As I inch towards a big project that marries birding to writing, something I’ve toyed with for years, it’s time to retool. Most birders keep lists – it doesn’t make sense (at least to most birders I know) to watch the bird life around you and then consign the experience to fickle memory. We’ve been using purchased software, a program called Birders Diary, for a number of years. It’s comprehensive, allows for different taxonomies (official bird lists), and has good reporting. But it’s clunky and fully private without any sharing.
On impulse a few years ago, I did a course on shorebird identification (it didn’t take, I still can’t ID them!) at the Broome Bird Observatory. I remember being blown away by the dedication and professionalism of the staff there. They constantly logged their sightings using eBird, an app and immense database managed by Cornell University. I recall they recommended using eBird, if only because all my observations would go into a worldwide pool and contribute to knowledge.
So … let’s grab eBird. How impressive it is! The website is stunning and motivating. The homepage doesn’t need to sell much because these are the numbers: eBird has data on 10,423 bird species (which is about the official total, are there are any species eBird hasn’t captured?) gathered by half a million birders who have submitted 37 million sessional checklists.
In the late morning, on the wonderful Mangrove Boardwalk at East Point in Darwin, I christen eBird with 17 observed species. A small step…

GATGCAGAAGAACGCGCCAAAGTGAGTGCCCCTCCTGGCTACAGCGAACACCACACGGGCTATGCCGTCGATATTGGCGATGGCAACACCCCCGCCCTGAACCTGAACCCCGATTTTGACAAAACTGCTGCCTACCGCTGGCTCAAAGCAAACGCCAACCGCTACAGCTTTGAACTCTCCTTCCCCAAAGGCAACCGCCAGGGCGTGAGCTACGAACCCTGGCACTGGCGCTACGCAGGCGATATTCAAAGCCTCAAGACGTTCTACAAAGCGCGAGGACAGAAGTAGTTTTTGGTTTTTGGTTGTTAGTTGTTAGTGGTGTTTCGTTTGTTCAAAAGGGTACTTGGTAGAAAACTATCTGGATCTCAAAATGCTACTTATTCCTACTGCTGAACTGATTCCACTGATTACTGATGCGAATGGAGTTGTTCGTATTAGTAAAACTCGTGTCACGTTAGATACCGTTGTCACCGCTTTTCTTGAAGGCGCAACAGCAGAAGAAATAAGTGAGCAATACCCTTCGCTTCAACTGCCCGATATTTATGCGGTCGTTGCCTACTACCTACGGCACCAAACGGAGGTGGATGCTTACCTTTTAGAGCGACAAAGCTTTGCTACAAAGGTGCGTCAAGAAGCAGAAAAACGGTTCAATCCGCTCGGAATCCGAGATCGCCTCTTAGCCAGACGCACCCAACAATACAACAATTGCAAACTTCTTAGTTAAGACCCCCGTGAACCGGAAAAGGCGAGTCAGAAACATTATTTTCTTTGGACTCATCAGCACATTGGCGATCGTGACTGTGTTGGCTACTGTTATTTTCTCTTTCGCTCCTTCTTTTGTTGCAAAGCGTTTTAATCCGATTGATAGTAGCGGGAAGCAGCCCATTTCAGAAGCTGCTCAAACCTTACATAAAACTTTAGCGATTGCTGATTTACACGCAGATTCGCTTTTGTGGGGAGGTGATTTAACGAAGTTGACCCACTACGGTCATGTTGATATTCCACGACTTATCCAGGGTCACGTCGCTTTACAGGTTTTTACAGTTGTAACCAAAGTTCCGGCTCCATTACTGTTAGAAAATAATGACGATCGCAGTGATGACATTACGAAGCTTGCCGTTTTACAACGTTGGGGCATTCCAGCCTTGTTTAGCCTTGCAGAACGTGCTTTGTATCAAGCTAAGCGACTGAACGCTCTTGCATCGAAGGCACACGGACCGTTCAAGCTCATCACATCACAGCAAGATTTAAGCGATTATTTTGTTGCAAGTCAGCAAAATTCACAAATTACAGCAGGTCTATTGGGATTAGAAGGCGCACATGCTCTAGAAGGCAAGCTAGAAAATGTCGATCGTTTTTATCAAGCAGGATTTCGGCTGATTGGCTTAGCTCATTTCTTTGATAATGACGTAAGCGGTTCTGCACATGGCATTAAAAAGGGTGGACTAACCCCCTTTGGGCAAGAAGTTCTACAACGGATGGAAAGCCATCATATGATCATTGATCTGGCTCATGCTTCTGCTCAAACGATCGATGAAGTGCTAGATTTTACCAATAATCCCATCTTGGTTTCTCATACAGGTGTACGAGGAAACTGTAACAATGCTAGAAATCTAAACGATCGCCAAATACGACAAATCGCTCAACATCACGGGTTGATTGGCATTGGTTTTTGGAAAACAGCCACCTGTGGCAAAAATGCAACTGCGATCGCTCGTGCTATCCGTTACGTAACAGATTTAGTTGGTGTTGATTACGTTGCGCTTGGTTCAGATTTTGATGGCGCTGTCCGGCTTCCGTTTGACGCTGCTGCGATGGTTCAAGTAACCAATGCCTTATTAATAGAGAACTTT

A flurry of activity. I take facts and dates and accounts of those facts and dates, and I restate them in my own untutored words, then I assemble little plot segments, then I draft up crap, then I reassess, then I rewrite for effect, then I… and so on and so on. I’m now in Sydney, in Marrickville, and it’s time to look at nuclear accidents again. Thoughts and words tumble and swirl.
I’m amazed at the scope and power of Cornell University’s eBird, an app and a huge global database and much, much more. I’m starting to plan a road trip up north to find the Sarus Crane. Well, with eBird I can look up dated sightings at hundreds of locations, telling me where I’m most likely to get good results. Interestingly, some bird species are classified as sensitive, their locations not to be revealed. These are birds that the world needs to keep private because of very low numbers, or systematic hunting, or rapacious land developers, etc. Of my fifteen Crane species, only three are shielded by eBird: the Whooping Crane (but only in Wisconsin), the Common Crane (but only in the United Kingdom), and the Sarus Crane (but not our Australian race, instead one in an Indian location).
Never underestimate the power of regular, indeed obsessive, tasking. Do something every day and sure enough, one day, something big happens and you have liftoff! I am a little over halfway through the year of doing daily thinking and researching towards some kind of big birding/environmental project, and in the last few days, ideas have poured in and information has coalesced and… I have liftoff! I’ll start a new major writing/birding project with a separate blog site and Twitter identity, and I’m going to have fun!
A couple of days ago, I plucked out five ideas from the 131 in Rob Walker’s “The Art of Noticing.” One of them is “Don’t photograph, draw,” and the consequent Big Year notion is simplicity itself: every day, draw “an appealing or interesting scene.” Now, anyone who has ever played Pictionary with me knows my drawing gene is missing. But here’s the good news from Walker: “Be heartened that you don’t need to show your drawing to anyone.” And the benefit of such a Big Year? Walker: “You’ll find that drawing helps you slow down and enriches what you see.”